Let me begin this by introducing myself – I am a cultural anthropologist with training also in linguistic anthropology and archaeology. Most of my research is focused cultural identity, and all of my fieldwork has been (and continues to be) in Ireland, including Gaeltacht (Irish-speaking) communities. I became interested in the possibilities of semiotic theory (especially that of Charles Sanders Peirce) for research on cultural identity through the work of Val Daniel and others, and Peircean semiotic has been one of the main frameworks for my approach to anthropology. It would probably be a bit of hubris to claim that all anthropology is semiotic anthropology, but if Terence Deacon is right, and if we are a “symbolic species”, then there might be something to that claim.

Now, about race: one particular chapter of Frantz Fanon’s Black Skin White Masks, “The Fact of Blackness”, has always intrigued me (and others as well). What Fanon is describing, I think (at least in part) is how a non-arbitrary fact (let’s say a phenotypic characteristic) becomes a social rule, so that the ‘facticity’ becomes the leading principle for all subsequent sociocultural interpretation (and racial profiling would be one example of this kind of logical error, I think): race has never been ‘about’ the color of a person’s skin (for example), but rather what the color of a person’s skin represents – what it points to. Fanon describes (if I remember correctly) how ‘blackness’ accretes onto his skin when he enters a room, through myths, fears, anecdotes, and jokes. The ‘fact’ (of blackness, e.g.) becomes a regulative principle (only because it is arbitrated by people to be so). Thus, a semiotic ideology emerges. And ‘race – as a discursive form through which knowledge production about people occurs, through which social hierarchies are formed and maintained, and through which power is expressed – is a semiotic ideology that operates in relation to the conventional qualities of certain kinds of facts. But I’m still trying to sort out how. My hunch is that semiotic theory can help us understand the complexities of racial practices (and racial identities). I have some early, barely-formed preliminary thoughts and questions on some connections, and would love to have some dialogue, feedback (especially critical), and insights into others’ research –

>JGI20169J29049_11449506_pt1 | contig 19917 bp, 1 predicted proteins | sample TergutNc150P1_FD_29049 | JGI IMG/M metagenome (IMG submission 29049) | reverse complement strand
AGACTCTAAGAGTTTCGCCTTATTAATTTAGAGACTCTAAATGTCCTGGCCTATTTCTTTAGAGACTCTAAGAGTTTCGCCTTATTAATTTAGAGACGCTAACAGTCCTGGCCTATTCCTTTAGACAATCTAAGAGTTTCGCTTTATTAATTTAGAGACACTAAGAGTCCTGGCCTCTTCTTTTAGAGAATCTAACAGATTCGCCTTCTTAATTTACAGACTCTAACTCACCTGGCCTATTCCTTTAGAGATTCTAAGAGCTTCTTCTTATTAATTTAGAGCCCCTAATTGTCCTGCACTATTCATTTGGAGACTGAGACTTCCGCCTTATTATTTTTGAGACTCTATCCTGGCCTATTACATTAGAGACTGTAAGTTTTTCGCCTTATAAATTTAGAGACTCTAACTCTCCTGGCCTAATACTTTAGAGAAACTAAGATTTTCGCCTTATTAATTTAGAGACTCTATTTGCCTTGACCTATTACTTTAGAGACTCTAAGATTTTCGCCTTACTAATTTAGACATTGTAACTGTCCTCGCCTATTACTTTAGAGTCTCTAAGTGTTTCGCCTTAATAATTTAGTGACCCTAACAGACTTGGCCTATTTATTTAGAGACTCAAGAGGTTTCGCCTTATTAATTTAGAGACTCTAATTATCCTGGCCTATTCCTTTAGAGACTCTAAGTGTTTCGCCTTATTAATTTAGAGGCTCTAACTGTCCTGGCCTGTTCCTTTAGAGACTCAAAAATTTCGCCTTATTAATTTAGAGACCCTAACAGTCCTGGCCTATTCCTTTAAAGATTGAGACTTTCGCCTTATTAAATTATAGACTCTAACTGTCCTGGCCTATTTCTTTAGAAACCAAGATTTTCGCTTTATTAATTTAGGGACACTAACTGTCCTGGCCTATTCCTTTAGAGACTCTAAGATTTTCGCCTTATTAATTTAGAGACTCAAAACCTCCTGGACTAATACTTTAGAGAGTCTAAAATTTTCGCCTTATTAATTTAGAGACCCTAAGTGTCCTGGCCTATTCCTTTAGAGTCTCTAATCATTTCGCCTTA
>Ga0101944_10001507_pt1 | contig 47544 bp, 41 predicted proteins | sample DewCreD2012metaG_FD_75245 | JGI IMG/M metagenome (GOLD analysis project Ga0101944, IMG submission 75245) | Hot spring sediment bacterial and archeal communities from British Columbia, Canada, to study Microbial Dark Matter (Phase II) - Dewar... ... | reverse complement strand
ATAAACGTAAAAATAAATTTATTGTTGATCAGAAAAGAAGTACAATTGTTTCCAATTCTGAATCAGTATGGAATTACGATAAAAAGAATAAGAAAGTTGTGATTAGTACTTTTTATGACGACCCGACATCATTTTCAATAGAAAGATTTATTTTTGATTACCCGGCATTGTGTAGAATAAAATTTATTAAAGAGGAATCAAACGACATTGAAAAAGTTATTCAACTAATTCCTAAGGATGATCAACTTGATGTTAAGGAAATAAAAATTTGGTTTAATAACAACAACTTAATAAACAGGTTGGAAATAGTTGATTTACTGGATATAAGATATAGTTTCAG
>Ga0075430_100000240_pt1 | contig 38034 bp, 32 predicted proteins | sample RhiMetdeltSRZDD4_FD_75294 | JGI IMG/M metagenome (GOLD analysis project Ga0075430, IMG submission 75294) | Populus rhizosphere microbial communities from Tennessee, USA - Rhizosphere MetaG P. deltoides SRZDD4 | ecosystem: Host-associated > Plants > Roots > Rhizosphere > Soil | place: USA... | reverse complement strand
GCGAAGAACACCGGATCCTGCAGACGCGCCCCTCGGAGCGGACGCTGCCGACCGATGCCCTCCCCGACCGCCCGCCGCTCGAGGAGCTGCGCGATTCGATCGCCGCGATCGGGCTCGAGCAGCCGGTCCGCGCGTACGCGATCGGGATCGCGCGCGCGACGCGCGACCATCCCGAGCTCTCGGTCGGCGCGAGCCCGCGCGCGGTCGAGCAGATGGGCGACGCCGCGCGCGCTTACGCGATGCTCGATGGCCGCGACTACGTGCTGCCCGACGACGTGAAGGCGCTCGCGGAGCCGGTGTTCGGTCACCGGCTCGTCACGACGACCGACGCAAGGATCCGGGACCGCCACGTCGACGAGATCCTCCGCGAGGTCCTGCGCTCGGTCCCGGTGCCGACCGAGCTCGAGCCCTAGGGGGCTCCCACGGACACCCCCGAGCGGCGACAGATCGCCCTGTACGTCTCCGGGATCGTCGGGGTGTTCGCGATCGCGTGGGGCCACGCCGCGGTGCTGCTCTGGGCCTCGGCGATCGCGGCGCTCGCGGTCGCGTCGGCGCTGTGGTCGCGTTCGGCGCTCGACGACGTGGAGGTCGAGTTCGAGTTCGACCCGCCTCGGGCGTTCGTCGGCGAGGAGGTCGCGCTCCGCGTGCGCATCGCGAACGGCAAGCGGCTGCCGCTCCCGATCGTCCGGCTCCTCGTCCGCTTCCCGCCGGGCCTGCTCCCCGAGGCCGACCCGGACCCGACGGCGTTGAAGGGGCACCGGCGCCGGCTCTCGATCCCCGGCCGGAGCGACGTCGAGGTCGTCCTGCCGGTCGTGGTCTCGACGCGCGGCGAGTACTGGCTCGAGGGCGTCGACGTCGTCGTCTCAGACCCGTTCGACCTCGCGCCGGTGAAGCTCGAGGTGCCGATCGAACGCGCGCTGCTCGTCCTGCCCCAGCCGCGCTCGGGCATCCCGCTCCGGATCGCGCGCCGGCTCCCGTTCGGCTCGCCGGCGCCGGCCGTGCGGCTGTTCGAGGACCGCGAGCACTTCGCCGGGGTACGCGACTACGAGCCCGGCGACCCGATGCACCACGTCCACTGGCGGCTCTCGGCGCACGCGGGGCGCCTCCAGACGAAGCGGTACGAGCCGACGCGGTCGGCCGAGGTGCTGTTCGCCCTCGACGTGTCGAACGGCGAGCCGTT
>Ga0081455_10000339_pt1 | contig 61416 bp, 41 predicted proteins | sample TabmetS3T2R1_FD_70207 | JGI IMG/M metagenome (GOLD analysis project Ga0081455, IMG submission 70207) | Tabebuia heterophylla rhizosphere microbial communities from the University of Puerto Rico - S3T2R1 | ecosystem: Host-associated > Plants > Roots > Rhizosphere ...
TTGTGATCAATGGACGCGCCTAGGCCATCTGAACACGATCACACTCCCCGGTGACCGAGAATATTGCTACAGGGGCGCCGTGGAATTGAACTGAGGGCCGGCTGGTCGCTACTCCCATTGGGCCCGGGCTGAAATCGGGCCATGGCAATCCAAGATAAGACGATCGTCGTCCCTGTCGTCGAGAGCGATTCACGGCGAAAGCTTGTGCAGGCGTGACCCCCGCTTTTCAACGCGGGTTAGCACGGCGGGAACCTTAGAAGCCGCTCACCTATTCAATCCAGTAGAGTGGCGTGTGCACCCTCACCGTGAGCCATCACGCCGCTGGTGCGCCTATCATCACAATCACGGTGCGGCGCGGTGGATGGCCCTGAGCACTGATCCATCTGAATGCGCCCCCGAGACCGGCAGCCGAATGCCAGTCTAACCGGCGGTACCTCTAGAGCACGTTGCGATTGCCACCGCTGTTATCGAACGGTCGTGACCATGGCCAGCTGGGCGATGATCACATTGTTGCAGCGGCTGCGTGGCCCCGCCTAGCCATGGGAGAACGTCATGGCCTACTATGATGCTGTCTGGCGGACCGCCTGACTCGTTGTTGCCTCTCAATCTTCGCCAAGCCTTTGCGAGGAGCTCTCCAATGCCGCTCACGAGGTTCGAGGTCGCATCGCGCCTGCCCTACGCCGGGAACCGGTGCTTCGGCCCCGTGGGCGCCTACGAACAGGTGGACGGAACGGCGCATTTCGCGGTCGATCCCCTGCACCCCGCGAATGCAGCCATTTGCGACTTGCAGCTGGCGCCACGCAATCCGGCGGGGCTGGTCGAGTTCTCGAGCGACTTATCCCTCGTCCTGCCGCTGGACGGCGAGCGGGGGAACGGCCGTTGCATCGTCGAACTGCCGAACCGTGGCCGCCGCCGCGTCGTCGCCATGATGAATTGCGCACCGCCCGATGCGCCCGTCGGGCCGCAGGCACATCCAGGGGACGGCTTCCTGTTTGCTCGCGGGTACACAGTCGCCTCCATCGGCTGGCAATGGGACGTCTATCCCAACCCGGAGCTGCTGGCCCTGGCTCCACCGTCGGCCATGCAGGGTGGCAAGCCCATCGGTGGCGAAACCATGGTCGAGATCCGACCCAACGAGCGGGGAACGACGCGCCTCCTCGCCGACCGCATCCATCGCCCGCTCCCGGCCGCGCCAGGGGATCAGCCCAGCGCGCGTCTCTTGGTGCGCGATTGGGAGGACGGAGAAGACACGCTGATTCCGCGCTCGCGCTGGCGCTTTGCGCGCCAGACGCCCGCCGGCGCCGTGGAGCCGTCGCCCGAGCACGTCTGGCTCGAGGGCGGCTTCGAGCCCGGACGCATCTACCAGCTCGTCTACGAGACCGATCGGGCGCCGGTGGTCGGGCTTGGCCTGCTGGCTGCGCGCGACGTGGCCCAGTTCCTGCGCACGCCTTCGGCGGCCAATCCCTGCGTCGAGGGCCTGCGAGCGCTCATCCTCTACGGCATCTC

Because racial groups often include a sense of ‘fictive kinship’, there is something about the connection between discourses and practices of kinship and those of race/racialized communities. And both, not coincidentally, ride upon or operate in part upon biogenetic metaphors. The iconic similarity of these two sets of conventions (metaphors are iconic Thirds) – race and kinship – is something that makes racial ideologies especially persistent, I think. Let me be clear, I understand ‘race’, in its anthropological sense, to be a sociocultural, historically-developed human construct, but one that includes reckoning and arbitration about certain human aspects and practices, including the biogenetic (phenotypic and genotypic), related to ongoing interpretations/discussions about human biological evolution and contemporary human biodiversity. What other realms of social practice and cultural meaning operate through race, in specific locales and conditions? What else is mediated/represented by race? What other social forms does race operate through? And why?